In 1997, the ECOFIN adopted a series of conclusions to tackle harmful tax competition through the strict application of article 92 (1) of the Treaty. This article reads "any aid granted by a Member State in any form whatsoever which distorts or threatens to distort competition shall be incompatible with the Common Market". The "any form whatsoever" encompasses tax measures. In 1974, the Court of Justice held that any measure intended to exempt firms from the charges arising from the normal application of the general system constituted State Aid (Case 173/73 Italy vs Commission 1974 ECR 709). General system being construed as the general tax regime of a given country. Gibraltar could contend that it is not obliged under European Law to tax a particular category of income or person. This argument would fail because the issue is not whether a State is or is not obliged to tax a particular category of income or person but whether having adopted to tax a particular category of income or person, the State is permitted to carve out an exemption (WTO panel statement). The constant position of the United Kingdom as expressed by dame Dawn Primarolo during the House of Lords Hansard procedures has been to support tax competition between tax systems as a whole because it has benefited the United Kingdom low taxation regime. The same position had been clearly expressed in a publication of the European Union, Economic Affairs, DG IV "Tax competition in the European Union".

I will thus share the scepticism of Mr Caruana as to the positive result of its venture into the European Court (as expressed in your newspaper of today) where he acknowledges having not received the support of the United Kingdom. This in spite of the recognition of an MP, during a House of Lords debate "that hundred of millions of pounds come to this country –UK- through its dependencies and that to do anything to upset that flow of business would be suicidal" (Lord Pearson of Rannock). Probably it is because Gibraltar is bringing the case in front of the wrong forum. This is an issue that the WTO panel has not dealt with in its ruling against the USA or left open. Gibraltar could bring the matter in front of a tax forum. This forum would be initially the UK which is ultimately responsible for the implementation of EU regulations within its dependent and associated territories within the framework of their constitutional arrangements under the Kilbrandon report 1973. However it has always been said that the Kilbrandon report is ambiguous as to the consequences of international relations into the UK legal system. Cynically one UK’s MP stated that such ambiguity as so far served them well and should not be tempered with. It is therefore not surprising that Gibraltar is lacking the support of the British government.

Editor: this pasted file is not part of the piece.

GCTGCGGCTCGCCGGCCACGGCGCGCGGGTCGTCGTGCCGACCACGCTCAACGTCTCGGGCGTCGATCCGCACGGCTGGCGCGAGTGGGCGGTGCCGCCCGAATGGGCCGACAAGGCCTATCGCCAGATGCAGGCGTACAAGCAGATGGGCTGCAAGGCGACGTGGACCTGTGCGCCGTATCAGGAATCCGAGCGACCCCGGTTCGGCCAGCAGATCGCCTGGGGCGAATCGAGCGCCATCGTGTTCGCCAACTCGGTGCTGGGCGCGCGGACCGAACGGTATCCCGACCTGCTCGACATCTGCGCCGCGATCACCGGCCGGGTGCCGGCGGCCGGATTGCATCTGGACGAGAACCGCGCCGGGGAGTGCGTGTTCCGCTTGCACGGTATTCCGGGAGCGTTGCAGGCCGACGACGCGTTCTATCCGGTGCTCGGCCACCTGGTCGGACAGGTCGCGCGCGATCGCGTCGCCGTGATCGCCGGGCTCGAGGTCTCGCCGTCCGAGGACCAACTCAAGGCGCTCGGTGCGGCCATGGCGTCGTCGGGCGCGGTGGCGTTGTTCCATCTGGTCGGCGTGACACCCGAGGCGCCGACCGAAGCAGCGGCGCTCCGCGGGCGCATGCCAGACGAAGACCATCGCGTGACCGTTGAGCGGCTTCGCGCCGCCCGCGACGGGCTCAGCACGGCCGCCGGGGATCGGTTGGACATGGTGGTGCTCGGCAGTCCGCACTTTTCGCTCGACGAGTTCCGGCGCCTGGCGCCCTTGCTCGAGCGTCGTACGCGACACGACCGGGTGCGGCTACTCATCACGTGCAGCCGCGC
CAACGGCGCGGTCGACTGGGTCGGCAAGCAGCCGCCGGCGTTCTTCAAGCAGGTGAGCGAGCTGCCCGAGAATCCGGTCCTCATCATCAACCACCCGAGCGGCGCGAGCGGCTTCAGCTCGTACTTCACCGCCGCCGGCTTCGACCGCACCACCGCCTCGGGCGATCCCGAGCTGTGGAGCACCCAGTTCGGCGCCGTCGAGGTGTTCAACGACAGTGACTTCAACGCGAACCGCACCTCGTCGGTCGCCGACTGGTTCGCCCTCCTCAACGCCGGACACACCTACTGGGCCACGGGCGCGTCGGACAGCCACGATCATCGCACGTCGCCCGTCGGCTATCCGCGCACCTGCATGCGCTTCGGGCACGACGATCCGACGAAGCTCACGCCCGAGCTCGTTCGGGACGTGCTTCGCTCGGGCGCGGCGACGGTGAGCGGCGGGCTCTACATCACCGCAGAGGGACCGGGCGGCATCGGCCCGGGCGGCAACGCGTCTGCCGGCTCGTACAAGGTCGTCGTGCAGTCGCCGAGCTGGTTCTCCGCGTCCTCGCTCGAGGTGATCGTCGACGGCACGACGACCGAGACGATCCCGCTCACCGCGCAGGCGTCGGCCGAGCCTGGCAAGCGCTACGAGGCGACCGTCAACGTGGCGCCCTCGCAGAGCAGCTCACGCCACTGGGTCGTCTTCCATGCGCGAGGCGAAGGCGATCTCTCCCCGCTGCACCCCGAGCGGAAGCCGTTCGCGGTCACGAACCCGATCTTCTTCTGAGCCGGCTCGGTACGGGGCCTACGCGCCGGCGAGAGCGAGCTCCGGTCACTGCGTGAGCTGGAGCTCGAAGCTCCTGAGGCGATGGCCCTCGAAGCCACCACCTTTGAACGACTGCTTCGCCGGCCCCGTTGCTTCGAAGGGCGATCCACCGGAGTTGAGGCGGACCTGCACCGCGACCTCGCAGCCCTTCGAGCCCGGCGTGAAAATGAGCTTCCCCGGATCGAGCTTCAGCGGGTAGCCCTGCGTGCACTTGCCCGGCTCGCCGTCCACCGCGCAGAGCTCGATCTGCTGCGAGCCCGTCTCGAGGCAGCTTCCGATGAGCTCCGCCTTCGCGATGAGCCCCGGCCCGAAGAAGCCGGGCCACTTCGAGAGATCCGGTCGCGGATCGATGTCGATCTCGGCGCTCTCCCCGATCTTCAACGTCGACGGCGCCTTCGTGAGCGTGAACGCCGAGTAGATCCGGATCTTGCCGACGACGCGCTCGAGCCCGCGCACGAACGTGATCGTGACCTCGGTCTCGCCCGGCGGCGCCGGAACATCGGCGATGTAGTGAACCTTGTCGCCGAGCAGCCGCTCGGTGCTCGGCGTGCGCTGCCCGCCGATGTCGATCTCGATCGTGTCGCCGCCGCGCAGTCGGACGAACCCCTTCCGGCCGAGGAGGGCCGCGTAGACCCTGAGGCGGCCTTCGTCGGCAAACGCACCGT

As a person interested in the development of Gibraltar Finance Centre, I would have preferred the Government to take a more responsible approach rather than an antagonism one. The responsible move would have been to negotiate a low taxation rate of the Gibraltar companies, possibly some exemption, a network of international tax treaties that would have legitimate the Gibraltar companies within a tax planning exercise. What the Finance Centre wants is to attract companies, headquarters and holdings. with sound business offers. At the moment, it is possible to repatriate dividends from the USA to Switerland with a 5% withholding rate whereas the same dividends will be repatriated to Gibraltar with a 30% withholding tax. A Spanish holding company may even constitute a better offer as dividends can flow to the shareholders without any withholding tax as long as they are not domiciled in a tax haven.

The content of this article is intended to provide a general guide to the subject matter. Specialist advice should be sought about your specific circumstances.